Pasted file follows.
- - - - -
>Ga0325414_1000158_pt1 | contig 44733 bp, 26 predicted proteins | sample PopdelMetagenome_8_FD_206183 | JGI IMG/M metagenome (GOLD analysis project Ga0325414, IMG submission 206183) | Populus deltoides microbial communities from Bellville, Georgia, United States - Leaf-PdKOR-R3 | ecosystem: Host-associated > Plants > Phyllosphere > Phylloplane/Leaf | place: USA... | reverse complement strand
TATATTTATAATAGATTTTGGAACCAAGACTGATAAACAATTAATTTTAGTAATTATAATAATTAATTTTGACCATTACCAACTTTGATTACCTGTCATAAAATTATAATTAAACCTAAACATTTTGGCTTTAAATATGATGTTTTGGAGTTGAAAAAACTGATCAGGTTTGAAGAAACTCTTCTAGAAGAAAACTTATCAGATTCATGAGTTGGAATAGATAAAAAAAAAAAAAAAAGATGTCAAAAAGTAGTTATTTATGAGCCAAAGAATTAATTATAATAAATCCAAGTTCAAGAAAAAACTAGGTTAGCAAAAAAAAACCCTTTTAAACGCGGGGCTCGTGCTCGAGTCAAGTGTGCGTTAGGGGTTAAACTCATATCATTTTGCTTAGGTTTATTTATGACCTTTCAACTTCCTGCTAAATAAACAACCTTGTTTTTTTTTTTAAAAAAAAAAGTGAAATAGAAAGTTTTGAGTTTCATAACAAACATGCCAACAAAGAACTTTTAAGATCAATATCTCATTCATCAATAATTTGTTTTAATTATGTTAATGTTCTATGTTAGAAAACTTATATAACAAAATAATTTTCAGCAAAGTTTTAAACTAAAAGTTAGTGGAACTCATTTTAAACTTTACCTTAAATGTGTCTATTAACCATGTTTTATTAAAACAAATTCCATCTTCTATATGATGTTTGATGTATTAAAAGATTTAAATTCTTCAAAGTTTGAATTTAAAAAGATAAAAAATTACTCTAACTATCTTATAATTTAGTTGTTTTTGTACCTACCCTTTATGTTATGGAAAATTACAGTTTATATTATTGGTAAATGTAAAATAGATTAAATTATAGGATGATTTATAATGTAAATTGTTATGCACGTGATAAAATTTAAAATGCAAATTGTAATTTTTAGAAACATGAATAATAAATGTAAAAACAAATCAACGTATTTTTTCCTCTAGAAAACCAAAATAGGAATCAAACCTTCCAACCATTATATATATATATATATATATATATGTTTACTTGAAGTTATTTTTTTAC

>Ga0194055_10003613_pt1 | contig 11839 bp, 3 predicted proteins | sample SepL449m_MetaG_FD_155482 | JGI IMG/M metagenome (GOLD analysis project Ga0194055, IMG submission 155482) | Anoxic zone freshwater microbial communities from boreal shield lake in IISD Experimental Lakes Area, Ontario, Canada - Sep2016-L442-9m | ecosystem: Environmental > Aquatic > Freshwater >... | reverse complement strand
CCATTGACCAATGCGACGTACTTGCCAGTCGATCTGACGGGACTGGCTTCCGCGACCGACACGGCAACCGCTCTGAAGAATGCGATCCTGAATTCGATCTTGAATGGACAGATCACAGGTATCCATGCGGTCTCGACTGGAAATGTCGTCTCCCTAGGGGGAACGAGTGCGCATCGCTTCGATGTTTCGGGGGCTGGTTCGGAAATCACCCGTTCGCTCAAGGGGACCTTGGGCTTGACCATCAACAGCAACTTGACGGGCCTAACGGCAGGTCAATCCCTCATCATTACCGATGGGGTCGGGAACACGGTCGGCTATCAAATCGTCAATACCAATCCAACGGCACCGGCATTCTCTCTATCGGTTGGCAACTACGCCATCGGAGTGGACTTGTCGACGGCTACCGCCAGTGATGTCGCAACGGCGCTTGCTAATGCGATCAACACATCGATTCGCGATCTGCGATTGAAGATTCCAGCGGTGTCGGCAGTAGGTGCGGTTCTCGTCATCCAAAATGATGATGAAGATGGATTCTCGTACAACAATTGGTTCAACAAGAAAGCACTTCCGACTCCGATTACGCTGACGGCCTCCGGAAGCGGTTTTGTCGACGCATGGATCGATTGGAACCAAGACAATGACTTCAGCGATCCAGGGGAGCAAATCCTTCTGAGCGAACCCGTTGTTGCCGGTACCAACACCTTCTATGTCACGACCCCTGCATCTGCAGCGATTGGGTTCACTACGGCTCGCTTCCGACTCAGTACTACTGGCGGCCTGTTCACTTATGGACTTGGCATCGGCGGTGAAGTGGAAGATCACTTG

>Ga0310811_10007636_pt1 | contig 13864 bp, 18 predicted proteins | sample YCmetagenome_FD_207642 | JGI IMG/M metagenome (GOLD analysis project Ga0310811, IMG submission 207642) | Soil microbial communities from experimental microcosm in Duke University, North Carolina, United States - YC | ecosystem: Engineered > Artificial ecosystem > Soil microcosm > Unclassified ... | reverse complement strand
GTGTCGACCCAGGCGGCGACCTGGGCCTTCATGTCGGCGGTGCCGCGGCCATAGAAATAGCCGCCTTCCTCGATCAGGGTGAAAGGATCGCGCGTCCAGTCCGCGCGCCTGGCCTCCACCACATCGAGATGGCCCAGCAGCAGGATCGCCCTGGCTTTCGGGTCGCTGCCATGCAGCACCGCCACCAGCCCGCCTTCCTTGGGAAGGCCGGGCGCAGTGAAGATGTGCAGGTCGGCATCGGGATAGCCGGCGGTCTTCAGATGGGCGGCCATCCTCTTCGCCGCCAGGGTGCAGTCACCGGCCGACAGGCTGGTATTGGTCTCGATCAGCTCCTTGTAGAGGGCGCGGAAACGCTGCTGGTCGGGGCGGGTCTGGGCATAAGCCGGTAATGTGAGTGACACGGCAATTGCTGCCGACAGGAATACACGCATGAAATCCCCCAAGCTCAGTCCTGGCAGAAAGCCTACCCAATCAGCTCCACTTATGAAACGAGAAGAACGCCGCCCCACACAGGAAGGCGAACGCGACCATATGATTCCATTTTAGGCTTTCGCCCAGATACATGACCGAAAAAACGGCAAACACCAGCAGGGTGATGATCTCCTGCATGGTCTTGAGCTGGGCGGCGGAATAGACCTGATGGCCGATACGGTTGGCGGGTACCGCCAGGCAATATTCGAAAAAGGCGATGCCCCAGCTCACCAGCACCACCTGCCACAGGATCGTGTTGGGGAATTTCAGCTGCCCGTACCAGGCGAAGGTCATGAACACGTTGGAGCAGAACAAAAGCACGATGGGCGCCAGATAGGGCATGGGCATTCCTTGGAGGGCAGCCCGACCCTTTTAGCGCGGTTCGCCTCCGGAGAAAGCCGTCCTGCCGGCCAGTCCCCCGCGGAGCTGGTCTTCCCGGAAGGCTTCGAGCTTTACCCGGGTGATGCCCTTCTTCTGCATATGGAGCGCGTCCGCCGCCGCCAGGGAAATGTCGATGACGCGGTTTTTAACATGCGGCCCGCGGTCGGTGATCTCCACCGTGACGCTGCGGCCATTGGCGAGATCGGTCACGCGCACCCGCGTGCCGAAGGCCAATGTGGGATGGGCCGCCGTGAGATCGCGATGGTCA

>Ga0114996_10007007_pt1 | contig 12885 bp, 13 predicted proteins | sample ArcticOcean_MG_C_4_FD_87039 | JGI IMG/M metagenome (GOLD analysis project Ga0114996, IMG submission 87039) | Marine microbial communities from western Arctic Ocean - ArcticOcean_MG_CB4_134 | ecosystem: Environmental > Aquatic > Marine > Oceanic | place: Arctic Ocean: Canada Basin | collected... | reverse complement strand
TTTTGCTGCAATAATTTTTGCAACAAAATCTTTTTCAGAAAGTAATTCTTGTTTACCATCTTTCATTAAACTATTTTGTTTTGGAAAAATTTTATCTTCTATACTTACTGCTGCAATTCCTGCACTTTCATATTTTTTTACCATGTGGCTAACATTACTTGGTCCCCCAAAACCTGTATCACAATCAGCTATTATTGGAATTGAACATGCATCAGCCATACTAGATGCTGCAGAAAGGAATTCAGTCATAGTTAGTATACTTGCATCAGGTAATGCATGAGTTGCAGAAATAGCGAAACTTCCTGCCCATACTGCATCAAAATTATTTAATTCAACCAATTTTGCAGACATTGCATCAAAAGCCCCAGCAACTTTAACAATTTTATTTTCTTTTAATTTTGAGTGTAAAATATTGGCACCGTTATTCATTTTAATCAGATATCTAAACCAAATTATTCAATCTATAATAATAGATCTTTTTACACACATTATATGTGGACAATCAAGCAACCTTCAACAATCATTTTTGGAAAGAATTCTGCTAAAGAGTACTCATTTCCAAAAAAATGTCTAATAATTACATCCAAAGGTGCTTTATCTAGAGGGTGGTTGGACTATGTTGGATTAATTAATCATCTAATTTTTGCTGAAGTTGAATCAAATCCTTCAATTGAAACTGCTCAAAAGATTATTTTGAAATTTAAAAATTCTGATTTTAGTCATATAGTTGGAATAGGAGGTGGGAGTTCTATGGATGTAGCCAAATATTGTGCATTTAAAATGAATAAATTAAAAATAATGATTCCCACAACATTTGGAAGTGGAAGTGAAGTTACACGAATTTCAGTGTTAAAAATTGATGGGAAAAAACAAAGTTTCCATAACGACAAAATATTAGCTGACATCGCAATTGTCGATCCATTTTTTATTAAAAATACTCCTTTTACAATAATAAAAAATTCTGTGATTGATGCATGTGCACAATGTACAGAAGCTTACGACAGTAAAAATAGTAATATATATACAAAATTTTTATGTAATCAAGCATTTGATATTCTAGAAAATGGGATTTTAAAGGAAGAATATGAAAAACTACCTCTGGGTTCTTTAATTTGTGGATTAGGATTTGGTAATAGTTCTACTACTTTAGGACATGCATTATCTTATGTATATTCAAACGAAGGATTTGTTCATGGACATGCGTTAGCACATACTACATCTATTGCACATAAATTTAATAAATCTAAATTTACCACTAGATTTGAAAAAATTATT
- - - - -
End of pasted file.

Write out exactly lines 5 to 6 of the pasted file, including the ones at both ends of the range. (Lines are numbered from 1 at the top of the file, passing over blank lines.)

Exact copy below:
>Ga0310811_10007636_pt1 | contig 13864 bp, 18 predicted proteins | sample YCmetagenome_FD_207642 | JGI IMG/M metagenome (GOLD analysis project Ga0310811, IMG submission 207642) | Soil microbial communities from experimental microcosm in Duke University, North Carolina, United States - YC | ecosystem: Engineered > Artificial ecosystem > Soil microcosm > Unclassified ... | reverse complement strand
GTGTCGACCCAGGCGGCGACCTGGGCCTTCATGTCGGCGGTGCCGCGGCCATAGAAATAGCCGCCTTCCTCGATCAGGGTGAAAGGATCGCGCGTCCAGTCCGCGCGCCTGGCCTCCACCACATCGAGATGGCCCAGCAGCAGGATCGCCCTGGCTTTCGGGTCGCTGCCATGCAGCACCGCCACCAGCCCGCCTTCCTTGGGAAGGCCGGGCGCAGTGAAGATGTGCAGGTCGGCATCGGGATAGCCGGCGGTCTTCAGATGGGCGGCCATCCTCTTCGCCGCCAGGGTGCAGTCACCGGCCGACAGGCTGGTATTGGTCTCGATCAGCTCCTTGTAGAGGGCGCGGAAACGCTGCTGGTCGGGGCGGGTCTGGGCATAAGCCGGTAATGTGAGTGACACGGCAATTGCTGCCGACAGGAATACACGCATGAAATCCCCCAAGCTCAGTCCTGGCAGAAAGCCTACCCAATCAGCTCCACTTATGAAACGAGAAGAACGCCGCCCCACACAGGAAGGCGAACGCGACCATATGATTCCATTTTAGGCTTTCGCCCAGATACATGACCGAAAAAACGGCAAACACCAGCAGGGTGATGATCTCCTGCATGGTCTTGAGCTGGGCGGCGGAATAGACCTGATGGCCGATACGGTTGGCGGGTACCGCCAGGCAATATTCGAAAAAGGCGATGCCCCAGCTCACCAGCACCACCTGCCACAGGATCGTGTTGGGGAATTTCAGCTGCCCGTACCAGGCGAAGGTCATGAACACGTTGGAGCAGAACAAAAGCACGATGGGCGCCAGATAGGGCATGGGCATTCCTTGGAGGGCAGCCCGACCCTTTTAGCGCGGTTCGCCTCCGGAGAAAGCCGTCCTGCCGGCCAGTCCCCCGCGGAGCTGGTCTTCCCGGAAGGCTTCGAGCTTTACCCGGGTGATGCCCTTCTTCTGCATATGGAGCGCGTCCGCCGCCGCCAGGGAAATGTCGATGACGCGGTTTTTAACATGCGGCCCGCGGTCGGTGATCTCCACCGTGACGCTGCGGCCATTGGCGAGATCGGTCACGCGCACCCGCGTGCCGAAGGCCAATGTGGGATGGGCCGCCGTGAGATCGCGATGGTCA